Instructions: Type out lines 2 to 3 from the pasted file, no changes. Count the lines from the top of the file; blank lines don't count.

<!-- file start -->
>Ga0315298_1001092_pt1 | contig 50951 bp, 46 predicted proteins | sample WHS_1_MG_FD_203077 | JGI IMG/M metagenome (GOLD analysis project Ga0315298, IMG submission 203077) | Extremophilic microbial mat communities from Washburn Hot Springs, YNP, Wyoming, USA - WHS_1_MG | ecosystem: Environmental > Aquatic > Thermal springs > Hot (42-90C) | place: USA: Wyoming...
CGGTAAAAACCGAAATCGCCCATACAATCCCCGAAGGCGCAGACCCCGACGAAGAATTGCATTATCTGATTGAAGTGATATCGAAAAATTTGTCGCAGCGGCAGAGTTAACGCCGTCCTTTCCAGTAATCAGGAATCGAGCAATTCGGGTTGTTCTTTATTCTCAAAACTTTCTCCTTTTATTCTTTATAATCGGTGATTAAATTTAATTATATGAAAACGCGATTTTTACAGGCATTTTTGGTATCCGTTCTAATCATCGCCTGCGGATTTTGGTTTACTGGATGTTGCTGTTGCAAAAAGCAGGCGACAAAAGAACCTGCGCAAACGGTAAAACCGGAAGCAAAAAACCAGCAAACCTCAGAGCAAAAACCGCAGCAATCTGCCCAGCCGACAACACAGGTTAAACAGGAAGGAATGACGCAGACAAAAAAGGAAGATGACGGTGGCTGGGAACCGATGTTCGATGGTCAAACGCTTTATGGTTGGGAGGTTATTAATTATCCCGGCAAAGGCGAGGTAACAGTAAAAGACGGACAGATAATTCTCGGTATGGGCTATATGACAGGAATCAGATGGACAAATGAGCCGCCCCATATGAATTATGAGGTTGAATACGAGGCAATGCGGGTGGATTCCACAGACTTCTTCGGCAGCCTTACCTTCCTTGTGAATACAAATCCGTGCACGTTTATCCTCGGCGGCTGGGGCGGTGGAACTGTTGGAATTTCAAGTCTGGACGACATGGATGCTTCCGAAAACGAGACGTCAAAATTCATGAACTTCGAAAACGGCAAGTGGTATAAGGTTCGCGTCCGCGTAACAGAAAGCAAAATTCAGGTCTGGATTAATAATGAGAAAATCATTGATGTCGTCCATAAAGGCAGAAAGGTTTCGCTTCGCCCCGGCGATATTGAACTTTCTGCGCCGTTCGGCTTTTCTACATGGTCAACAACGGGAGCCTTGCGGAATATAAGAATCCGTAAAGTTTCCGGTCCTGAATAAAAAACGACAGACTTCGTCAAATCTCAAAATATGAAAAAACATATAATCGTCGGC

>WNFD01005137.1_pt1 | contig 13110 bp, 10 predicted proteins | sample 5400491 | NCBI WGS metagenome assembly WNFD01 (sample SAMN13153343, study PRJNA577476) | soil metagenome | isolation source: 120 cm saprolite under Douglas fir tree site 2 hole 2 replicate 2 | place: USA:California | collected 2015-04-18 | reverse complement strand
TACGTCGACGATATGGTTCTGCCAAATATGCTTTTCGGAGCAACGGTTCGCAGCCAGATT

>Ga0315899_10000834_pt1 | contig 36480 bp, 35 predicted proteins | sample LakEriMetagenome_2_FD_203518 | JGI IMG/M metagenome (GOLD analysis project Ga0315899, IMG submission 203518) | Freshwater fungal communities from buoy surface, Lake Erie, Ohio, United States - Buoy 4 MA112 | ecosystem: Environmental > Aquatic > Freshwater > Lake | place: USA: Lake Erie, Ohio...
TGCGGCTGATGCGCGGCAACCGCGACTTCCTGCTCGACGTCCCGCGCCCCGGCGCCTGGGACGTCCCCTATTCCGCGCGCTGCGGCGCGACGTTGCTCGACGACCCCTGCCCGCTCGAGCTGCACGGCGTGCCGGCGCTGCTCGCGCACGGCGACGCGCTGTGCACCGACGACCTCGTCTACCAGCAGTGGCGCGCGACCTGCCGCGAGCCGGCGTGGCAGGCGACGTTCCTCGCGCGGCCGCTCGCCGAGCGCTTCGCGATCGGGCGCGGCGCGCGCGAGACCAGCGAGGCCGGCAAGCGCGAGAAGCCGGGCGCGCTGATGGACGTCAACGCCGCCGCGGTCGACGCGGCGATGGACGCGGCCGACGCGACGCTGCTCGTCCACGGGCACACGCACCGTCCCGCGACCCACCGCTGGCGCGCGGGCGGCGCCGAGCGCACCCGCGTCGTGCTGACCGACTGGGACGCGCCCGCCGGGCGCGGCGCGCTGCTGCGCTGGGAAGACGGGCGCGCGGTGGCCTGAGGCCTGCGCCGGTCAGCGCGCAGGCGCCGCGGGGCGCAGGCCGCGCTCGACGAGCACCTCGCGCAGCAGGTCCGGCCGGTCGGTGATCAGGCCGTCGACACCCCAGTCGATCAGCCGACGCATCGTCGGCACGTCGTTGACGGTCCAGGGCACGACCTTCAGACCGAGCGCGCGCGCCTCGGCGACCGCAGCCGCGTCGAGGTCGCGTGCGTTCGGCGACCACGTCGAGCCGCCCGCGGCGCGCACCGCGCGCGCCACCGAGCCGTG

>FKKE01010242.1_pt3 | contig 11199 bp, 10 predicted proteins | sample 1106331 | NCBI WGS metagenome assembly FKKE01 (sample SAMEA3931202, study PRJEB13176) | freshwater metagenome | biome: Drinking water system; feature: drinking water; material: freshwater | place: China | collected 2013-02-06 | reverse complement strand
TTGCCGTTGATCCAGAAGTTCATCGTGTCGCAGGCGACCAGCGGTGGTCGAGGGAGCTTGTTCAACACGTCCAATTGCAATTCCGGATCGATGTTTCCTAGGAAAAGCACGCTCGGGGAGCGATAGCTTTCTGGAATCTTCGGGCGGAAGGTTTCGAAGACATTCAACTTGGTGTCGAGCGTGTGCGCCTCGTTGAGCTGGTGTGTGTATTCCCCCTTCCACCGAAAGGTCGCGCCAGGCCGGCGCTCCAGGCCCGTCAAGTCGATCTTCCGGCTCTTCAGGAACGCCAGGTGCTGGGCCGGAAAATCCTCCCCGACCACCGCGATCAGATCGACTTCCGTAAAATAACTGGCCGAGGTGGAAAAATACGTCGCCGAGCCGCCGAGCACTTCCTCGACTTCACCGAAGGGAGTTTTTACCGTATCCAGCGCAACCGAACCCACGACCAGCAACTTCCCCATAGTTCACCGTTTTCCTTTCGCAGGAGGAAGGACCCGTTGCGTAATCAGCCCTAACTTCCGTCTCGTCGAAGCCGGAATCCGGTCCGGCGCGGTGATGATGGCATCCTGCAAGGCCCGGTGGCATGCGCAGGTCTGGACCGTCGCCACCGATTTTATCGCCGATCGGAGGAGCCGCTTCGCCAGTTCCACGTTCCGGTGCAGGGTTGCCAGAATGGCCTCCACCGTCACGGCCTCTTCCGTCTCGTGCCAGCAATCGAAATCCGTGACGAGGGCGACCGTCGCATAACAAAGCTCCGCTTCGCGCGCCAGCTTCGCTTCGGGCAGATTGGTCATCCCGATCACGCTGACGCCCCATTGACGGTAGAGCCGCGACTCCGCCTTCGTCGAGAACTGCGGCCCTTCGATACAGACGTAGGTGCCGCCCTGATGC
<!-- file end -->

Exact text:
CGGTAAAAACCGAAATCGCCCATACAATCCCCGAAGGCGCAGACCCCGACGAAGAATTGCATTATCTGATTGAAGTGATATCGAAAAATTTGTCGCAGCGGCAGAGTTAACGCCGTCCTTTCCAGTAATCAGGAATCGAGCAATTCGGGTTGTTCTTTATTCTCAAAACTTTCTCCTTTTATTCTTTATAATCGGTGATTAAATTTAATTATATGAAAACGCGATTTTTACAGGCATTTTTGGTATCCGTTCTAATCATCGCCTGCGGATTTTGGTTTACTGGATGTTGCTGTTGCAAAAAGCAGGCGACAAAAGAACCTGCGCAAACGGTAAAACCGGAAGCAAAAAACCAGCAAACCTCAGAGCAAAAACCGCAGCAATCTGCCCAGCCGACAACACAGGTTAAACAGGAAGGAATGACGCAGACAAAAAAGGAAGATGACGGTGGCTGGGAACCGATGTTCGATGGTCAAACGCTTTATGGTTGGGAGGTTATTAATTATCCCGGCAAAGGCGAGGTAACAGTAAAAGACGGACAGATAATTCTCGGTATGGGCTATATGACAGGAATCAGATGGACAAATGAGCCGCCCCATATGAATTATGAGGTTGAATACGAGGCAATGCGGGTGGATTCCACAGACTTCTTCGGCAGCCTTACCTTCCTTGTGAATACAAATCCGTGCACGTTTATCCTCGGCGGCTGGGGCGGTGGAACTGTTGGAATTTCAAGTCTGGACGACATGGATGCTTCCGAAAACGAGACGTCAAAATTCATGAACTTCGAAAACGGCAAGTGGTATAAGGTTCGCGTCCGCGTAACAGAAAGCAAAATTCAGGTCTGGATTAATAATGAGAAAATCATTGATGTCGTCCATAAAGGCAGAAAGGTTTCGCTTCGCCCCGGCGATATTGAACTTTCTGCGCCGTTCGGCTTTTCTACATGGTCAACAACGGGAGCCTTGCGGAATATAAGAATCCGTAAAGTTTCCGGTCCTGAATAAAAAACGACAGACTTCGTCAAATCTCAAAATATGAAAAAACATATAATCGTCGGC

>WNFD01005137.1_pt1 | contig 13110 bp, 10 predicted proteins | sample 5400491 | NCBI WGS metagenome assembly WNFD01 (sample SAMN13153343, study PRJNA577476) | soil metagenome | isolation source: 120 cm saprolite under Douglas fir tree site 2 hole 2 replicate 2 | place: USA:California | collected 2015-04-18 | reverse complement strand